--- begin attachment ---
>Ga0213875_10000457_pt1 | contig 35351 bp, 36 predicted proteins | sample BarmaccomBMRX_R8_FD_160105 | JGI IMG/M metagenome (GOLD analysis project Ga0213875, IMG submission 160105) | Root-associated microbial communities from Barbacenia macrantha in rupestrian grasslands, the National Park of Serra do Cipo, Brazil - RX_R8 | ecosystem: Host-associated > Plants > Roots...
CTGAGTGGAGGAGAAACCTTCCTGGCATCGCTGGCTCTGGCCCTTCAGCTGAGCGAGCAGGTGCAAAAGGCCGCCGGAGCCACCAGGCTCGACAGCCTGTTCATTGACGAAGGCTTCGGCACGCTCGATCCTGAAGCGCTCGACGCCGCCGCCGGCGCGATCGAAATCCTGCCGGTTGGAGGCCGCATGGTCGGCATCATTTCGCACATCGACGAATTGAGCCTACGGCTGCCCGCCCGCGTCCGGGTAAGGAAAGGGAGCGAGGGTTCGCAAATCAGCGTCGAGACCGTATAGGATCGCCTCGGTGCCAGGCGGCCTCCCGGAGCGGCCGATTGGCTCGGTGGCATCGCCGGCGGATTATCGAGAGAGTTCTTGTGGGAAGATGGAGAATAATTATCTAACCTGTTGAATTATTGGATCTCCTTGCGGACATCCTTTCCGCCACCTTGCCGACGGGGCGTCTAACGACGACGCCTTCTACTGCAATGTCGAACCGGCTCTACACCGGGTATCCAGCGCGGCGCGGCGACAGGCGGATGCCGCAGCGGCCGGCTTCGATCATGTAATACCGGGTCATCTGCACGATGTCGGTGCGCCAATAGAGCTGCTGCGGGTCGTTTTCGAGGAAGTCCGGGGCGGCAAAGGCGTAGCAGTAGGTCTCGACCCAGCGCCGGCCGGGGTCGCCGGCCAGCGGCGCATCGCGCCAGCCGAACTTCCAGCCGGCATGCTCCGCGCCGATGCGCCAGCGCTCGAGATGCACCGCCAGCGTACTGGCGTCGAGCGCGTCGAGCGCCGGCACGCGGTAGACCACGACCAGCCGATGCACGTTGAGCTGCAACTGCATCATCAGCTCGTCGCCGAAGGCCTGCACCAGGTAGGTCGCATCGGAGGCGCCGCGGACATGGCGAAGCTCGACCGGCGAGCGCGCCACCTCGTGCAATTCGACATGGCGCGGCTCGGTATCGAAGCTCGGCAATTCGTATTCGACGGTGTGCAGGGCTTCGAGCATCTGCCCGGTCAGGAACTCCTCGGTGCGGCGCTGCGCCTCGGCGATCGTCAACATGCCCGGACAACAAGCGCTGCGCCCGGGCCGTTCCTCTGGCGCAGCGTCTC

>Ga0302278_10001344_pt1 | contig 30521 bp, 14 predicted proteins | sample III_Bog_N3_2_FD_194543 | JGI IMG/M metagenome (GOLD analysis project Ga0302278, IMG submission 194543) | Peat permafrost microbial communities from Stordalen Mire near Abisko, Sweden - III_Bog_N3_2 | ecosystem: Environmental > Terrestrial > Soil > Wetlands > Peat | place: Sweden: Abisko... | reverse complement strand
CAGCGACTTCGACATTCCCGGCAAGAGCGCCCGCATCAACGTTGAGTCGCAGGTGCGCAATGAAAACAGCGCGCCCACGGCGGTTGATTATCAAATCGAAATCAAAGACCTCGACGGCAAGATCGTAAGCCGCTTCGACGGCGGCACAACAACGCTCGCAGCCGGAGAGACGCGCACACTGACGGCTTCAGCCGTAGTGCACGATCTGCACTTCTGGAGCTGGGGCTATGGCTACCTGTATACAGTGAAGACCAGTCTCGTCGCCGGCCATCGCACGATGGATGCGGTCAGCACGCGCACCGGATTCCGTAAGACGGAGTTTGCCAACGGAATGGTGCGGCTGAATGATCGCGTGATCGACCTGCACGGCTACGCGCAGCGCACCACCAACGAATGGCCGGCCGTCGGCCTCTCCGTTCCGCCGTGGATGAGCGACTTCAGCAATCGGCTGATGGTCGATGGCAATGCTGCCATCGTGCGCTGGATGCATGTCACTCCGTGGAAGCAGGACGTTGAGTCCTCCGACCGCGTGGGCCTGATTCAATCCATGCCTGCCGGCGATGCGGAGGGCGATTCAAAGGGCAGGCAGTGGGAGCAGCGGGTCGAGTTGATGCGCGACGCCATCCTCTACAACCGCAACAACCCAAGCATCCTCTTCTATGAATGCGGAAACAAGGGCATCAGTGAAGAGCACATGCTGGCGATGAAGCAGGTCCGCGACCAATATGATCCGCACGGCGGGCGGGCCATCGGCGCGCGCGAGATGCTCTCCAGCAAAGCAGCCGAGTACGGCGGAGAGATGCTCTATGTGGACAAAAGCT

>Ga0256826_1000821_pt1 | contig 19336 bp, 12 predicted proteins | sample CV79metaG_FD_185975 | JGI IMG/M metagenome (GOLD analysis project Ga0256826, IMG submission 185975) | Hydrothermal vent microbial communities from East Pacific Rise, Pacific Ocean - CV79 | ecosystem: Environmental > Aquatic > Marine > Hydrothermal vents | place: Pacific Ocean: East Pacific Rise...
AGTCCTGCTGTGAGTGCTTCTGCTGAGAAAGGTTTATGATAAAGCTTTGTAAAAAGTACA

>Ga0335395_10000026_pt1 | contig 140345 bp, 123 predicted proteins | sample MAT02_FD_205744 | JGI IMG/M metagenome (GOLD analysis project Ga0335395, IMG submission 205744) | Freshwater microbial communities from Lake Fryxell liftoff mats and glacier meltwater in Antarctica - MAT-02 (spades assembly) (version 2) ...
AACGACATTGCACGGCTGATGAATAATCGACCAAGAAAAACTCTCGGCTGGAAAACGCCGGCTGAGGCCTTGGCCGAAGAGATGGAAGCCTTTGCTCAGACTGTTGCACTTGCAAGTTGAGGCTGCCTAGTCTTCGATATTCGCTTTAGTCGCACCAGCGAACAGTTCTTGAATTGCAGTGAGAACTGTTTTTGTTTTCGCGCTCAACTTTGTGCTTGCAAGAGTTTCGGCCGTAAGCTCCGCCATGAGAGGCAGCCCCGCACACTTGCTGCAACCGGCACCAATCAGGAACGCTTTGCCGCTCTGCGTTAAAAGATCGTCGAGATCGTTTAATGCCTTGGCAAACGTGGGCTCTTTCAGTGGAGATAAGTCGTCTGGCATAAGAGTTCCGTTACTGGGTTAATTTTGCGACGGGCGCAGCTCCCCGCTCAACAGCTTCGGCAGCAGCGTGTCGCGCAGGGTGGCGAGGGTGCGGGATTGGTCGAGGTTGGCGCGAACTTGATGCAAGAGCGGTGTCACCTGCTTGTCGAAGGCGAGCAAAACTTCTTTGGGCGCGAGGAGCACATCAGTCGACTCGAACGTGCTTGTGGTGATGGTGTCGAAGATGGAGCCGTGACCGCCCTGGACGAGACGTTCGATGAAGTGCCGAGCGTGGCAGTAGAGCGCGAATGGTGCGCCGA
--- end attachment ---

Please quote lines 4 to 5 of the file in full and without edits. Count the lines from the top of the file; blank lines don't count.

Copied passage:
CAGCGACTTCGACATTCCCGGCAAGAGCGCCCGCATCAACGTTGAGTCGCAGGTGCGCAATGAAAACAGCGCGCCCACGGCGGTTGATTATCAAATCGAAATCAAAGACCTCGACGGCAAGATCGTAAGCCGCTTCGACGGCGGCACAACAACGCTCGCAGCCGGAGAGACGCGCACACTGACGGCTTCAGCCGTAGTGCACGATCTGCACTTCTGGAGCTGGGGCTATGGCTACCTGTATACAGTGAAGACCAGTCTCGTCGCCGGCCATCGCACGATGGATGCGGTCAGCACGCGCACCGGATTCCGTAAGACGGAGTTTGCCAACGGAATGGTGCGGCTGAATGATCGCGTGATCGACCTGCACGGCTACGCGCAGCGCACCACCAACGAATGGCCGGCCGTCGGCCTCTCCGTTCCGCCGTGGATGAGCGACTTCAGCAATCGGCTGATGGTCGATGGCAATGCTGCCATCGTGCGCTGGATGCATGTCACTCCGTGGAAGCAGGACGTTGAGTCCTCCGACCGCGTGGGCCTGATTCAATCCATGCCTGCCGGCGATGCGGAGGGCGATTCAAAGGGCAGGCAGTGGGAGCAGCGGGTCGAGTTGATGCGCGACGCCATCCTCTACAACCGCAACAACCCAAGCATCCTCTTCTATGAATGCGGAAACAAGGGCATCAGTGAAGAGCACATGCTGGCGATGAAGCAGGTCCGCGACCAATATGATCCGCACGGCGGGCGGGCCATCGGCGCGCGCGAGATGCTCTCCAGCAAAGCAGCCGAGTACGGCGGAGAGATGCTCTATGTGGACAAAAGCT

>Ga0256826_1000821_pt1 | contig 19336 bp, 12 predicted proteins | sample CV79metaG_FD_185975 | JGI IMG/M metagenome (GOLD analysis project Ga0256826, IMG submission 185975) | Hydrothermal vent microbial communities from East Pacific Rise, Pacific Ocean - CV79 | ecosystem: Environmental > Aquatic > Marine > Hydrothermal vents | place: Pacific Ocean: East Pacific Rise...